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Letter on Federal Art Project

Letter on Federal Art Project/tiles/non-collection/c/c_066imgtile1.xml
Image courtesy of the National Archives and Records Administration
Letter on Federal Art Project/tiles/non-collection/c/c_066imgtile2.xml
Image courtesy of the National Archives and Records Administration


Arthur Emptage, national executive secretary for the American Artists’ Congress, sent this statement to an investigator working for the Committee on Appropriations Subcommittee on the Works Progress Administration in 1939. He gave full-throated support to the Federal Art Project (FAP) of the Works Progress Administration (WPA): “It is . . . the considered judgment of this organization of artists that the achievements of the Federal Art Project are so many and so varied, so valuable an [sic] so full of promise for the future life of this nation that it merits the complete support of every American.” The American Artists’ Congress formed in 1936 and adopted bylaws calling for “solidarity among artists, permanent government financing for art, support for freedom of expression, and opposition to the war.” Its support of the FAP dovetailed with its activism.

As a high-profile component of the WPA, cultural projects like the FAP were an easy target for critics of President Franklin D. Roosevelt and his New Deal programs. In July 1938, Chairman Martin Dies, Jr., of the House Special Committee on Un-American Activities announced an investigation into two WPA cultural programs: the Federal Writers’ and Theatre Projects. Dies fanned suspicions among the public and Congress that communists controlled the employment decisions for FAP. Many FAP artists depicted the working class and those on the margins of society, which investigators saw as confirmation of communist sympathies.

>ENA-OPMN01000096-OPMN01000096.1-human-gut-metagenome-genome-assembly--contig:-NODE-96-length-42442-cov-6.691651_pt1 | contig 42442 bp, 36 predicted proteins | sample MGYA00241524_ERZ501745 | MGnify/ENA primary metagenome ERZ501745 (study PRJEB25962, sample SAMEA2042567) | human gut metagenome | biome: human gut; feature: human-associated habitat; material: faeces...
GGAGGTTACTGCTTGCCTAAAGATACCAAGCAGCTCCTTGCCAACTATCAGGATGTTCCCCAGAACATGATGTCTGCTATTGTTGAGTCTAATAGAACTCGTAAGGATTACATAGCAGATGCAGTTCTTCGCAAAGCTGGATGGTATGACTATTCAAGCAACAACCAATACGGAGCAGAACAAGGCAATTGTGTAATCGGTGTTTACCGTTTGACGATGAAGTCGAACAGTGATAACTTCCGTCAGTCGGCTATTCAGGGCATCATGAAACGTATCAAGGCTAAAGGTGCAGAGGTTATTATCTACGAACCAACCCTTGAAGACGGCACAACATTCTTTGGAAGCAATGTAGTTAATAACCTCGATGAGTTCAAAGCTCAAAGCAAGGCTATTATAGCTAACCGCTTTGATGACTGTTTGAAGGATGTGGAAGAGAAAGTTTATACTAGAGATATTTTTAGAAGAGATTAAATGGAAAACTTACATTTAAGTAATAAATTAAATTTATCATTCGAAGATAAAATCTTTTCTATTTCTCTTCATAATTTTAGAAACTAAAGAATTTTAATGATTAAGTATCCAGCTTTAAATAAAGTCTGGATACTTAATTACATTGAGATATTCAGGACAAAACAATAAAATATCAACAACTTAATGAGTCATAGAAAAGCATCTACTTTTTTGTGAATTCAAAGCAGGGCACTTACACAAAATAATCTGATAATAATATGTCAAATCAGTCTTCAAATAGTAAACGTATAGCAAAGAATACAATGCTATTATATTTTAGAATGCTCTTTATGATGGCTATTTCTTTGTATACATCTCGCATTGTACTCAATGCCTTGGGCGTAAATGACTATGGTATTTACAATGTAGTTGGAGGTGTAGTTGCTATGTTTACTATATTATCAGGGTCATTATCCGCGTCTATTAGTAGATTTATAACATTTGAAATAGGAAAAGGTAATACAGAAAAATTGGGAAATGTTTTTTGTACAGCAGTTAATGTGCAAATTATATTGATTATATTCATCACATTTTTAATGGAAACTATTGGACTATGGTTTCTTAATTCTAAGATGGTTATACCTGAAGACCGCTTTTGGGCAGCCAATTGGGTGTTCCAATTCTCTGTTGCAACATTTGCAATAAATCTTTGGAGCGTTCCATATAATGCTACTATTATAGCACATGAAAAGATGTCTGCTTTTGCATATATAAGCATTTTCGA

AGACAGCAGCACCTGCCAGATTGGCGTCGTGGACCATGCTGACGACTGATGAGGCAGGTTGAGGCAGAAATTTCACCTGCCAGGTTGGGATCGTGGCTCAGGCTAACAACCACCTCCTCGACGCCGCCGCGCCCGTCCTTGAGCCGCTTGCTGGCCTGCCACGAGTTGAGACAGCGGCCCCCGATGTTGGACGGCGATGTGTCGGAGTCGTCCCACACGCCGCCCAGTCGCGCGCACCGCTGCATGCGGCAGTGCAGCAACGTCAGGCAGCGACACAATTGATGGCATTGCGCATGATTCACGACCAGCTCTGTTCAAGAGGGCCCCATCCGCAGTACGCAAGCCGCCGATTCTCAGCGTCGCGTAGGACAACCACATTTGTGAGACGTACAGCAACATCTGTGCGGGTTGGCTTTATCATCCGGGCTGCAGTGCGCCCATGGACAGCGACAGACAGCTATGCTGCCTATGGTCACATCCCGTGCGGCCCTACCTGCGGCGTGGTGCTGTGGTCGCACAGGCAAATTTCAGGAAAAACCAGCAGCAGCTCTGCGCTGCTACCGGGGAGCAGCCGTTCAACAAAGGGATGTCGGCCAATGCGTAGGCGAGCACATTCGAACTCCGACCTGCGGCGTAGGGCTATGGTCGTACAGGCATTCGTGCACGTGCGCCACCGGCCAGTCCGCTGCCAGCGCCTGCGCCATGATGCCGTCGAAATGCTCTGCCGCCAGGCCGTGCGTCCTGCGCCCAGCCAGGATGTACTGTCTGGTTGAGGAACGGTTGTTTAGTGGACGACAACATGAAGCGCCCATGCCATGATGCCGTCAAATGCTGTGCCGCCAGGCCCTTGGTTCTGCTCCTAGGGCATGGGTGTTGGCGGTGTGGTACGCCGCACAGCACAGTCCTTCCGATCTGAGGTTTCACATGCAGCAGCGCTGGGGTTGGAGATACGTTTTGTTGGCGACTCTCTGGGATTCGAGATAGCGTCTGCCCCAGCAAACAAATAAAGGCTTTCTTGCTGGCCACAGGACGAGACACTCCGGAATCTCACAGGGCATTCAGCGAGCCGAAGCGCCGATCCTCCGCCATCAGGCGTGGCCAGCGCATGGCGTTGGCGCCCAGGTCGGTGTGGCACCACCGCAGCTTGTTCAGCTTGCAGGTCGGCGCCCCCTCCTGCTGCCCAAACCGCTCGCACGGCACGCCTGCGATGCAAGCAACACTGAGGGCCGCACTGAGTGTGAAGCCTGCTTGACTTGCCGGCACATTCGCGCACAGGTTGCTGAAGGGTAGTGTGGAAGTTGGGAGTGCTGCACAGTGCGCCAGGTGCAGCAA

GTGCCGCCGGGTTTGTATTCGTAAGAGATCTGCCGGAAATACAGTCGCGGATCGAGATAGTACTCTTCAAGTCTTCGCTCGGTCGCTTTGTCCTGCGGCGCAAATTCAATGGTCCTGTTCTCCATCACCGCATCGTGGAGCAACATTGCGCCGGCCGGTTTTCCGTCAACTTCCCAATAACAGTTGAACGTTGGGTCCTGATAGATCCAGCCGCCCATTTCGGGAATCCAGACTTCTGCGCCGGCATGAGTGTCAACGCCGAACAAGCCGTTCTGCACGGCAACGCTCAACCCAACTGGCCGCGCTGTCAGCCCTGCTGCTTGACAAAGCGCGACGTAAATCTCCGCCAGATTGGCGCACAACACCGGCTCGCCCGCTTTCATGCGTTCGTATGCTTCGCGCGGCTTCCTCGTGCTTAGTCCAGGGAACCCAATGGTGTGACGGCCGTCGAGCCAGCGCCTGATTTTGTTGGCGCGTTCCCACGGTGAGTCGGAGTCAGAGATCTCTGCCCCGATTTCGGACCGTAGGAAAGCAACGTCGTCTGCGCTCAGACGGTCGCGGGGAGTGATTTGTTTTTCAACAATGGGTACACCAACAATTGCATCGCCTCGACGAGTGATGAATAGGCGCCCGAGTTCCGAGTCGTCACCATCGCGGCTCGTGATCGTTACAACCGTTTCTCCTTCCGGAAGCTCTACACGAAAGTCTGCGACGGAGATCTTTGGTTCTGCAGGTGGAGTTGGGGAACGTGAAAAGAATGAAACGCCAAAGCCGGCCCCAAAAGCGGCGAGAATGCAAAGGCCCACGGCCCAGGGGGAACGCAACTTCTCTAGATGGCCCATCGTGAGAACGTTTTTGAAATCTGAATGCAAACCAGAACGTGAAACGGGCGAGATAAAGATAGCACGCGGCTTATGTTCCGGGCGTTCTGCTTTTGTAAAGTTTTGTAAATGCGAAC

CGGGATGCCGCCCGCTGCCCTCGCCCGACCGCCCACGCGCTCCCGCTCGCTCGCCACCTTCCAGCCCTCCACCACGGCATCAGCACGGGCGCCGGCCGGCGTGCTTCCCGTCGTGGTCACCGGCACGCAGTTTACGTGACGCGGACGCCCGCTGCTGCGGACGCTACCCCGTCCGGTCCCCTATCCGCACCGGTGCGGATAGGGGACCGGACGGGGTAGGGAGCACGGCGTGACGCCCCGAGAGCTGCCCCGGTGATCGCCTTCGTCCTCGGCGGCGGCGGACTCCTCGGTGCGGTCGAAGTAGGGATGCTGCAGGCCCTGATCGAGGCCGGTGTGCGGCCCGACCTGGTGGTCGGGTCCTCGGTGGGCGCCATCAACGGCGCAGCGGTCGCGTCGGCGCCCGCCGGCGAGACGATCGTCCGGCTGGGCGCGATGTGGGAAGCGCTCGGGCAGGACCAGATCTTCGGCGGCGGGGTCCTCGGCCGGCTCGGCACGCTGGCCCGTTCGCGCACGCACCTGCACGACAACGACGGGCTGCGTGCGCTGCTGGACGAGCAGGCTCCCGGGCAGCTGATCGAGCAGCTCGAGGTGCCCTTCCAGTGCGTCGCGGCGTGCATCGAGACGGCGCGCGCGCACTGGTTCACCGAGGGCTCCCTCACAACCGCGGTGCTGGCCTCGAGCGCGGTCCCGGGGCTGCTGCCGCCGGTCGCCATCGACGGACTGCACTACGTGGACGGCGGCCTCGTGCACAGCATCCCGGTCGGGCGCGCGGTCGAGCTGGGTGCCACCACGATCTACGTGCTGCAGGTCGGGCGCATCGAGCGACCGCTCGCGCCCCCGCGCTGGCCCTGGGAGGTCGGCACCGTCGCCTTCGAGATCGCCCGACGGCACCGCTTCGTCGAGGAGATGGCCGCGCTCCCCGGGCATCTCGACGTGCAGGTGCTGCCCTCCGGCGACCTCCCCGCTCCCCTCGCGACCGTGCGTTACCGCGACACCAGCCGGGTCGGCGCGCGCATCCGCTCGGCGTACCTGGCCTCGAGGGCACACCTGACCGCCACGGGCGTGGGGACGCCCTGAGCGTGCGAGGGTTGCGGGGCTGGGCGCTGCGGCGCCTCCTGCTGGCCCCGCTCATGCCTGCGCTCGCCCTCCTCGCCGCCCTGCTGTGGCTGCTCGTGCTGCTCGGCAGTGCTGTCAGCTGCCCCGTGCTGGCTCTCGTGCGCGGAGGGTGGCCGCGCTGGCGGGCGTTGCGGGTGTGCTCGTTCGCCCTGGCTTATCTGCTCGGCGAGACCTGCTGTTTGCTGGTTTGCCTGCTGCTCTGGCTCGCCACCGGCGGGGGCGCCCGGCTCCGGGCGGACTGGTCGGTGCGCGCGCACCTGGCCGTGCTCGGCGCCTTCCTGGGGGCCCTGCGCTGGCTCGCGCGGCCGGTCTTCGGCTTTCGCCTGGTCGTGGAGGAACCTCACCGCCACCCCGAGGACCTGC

On March 27, 1939, the Committee on Appropriations also began investigating the WPA, establishing a special subcommittee led by Appropriations Chairman Edward Taylor. House Resolution 130 authorized the Committee on Appropriations to “conduct a thorough investigation and study of the Works Progress Administration and the administration of the laws, regulations, and orders administered by it.” FAP was scrutinized, along with other initiatives to provide relief to artists, actors, musicians, and writers, and bring American art into the daily lives of citizens.

After conducting hearings and gathering evidence from across the country, the Appropriations Committee concluded that its investigation, combined with the passage of the Emergency Relief Act of 1939, had remedied some of the administrative issues at the WPA. However, it did not recommend that the WPA (then renamed the Work Projects Administration) be made a permanent relief program. Facing congressional pressure and budget cuts, the WPA, including all remaining FAP projects, was dissolved in 1943.

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